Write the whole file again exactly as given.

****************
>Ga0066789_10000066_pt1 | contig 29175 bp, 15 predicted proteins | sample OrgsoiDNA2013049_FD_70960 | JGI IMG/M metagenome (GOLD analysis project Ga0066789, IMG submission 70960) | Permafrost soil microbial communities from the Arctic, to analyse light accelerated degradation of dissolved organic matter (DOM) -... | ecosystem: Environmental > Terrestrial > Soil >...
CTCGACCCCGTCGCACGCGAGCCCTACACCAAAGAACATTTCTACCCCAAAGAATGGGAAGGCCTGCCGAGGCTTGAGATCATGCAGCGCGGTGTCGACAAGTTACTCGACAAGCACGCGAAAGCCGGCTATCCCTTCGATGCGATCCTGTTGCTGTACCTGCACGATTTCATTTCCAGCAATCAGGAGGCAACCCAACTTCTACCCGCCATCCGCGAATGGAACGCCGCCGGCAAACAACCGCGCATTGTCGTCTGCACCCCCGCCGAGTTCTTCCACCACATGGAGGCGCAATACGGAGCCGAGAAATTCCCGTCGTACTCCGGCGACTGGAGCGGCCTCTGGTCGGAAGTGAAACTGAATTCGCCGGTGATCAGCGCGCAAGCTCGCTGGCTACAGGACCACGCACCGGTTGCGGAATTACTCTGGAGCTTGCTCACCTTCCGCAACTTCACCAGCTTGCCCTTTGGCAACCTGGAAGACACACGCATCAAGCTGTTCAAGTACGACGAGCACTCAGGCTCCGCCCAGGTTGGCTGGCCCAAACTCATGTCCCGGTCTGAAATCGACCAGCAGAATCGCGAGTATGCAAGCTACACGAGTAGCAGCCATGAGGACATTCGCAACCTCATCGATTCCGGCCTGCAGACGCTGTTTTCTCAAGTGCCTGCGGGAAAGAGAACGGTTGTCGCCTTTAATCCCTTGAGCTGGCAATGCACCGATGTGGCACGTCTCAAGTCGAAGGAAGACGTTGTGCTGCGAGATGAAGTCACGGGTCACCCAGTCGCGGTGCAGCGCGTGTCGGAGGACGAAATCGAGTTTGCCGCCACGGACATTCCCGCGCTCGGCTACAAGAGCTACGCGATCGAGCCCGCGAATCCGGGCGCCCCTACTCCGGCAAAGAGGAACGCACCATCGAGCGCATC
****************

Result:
>Ga0066789_10000066_pt1 | contig 29175 bp, 15 predicted proteins | sample OrgsoiDNA2013049_FD_70960 | JGI IMG/M metagenome (GOLD analysis project Ga0066789, IMG submission 70960) | Permafrost soil microbial communities from the Arctic, to analyse light accelerated degradation of dissolved organic matter (DOM) -... | ecosystem: Environmental > Terrestrial > Soil >...
CTCGACCCCGTCGCACGCGAGCCCTACACCAAAGAACATTTCTACCCCAAAGAATGGGAAGGCCTGCCGAGGCTTGAGATCATGCAGCGCGGTGTCGACAAGTTACTCGACAAGCACGCGAAAGCCGGCTATCCCTTCGATGCGATCCTGTTGCTGTACCTGCACGATTTCATTTCCAGCAATCAGGAGGCAACCCAACTTCTACCCGCCATCCGCGAATGGAACGCCGCCGGCAAACAACCGCGCATTGTCGTCTGCACCCCCGCCGAGTTCTTCCACCACATGGAGGCGCAATACGGAGCCGAGAAATTCCCGTCGTACTCCGGCGACTGGAGCGGCCTCTGGTCGGAAGTGAAACTGAATTCGCCGGTGATCAGCGCGCAAGCTCGCTGGCTACAGGACCACGCACCGGTTGCGGAATTACTCTGGAGCTTGCTCACCTTCCGCAACTTCACCAGCTTGCCCTTTGGCAACCTGGAAGACACACGCATCAAGCTGTTCAAGTACGACGAGCACTCAGGCTCCGCCCAGGTTGGCTGGCCCAAACTCATGTCCCGGTCTGAAATCGACCAGCAGAATCGCGAGTATGCAAGCTACACGAGTAGCAGCCATGAGGACATTCGCAACCTCATCGATTCCGGCCTGCAGACGCTGTTTTCTCAAGTGCCTGCGGGAAAGAGAACGGTTGTCGCCTTTAATCCCTTGAGCTGGCAATGCACCGATGTGGCACGTCTCAAGTCGAAGGAAGACGTTGTGCTGCGAGATGAAGTCACGGGTCACCCAGTCGCGGTGCAGCGCGTGTCGGAGGACGAAATCGAGTTTGCCGCCACGGACATTCCCGCGCTCGGCTACAAGAGCTACGCGATCGAGCCCGCGAATCCGGGCGCCCCTACTCCGGCAAAGAGGAACGCACCATCGAGCGCATC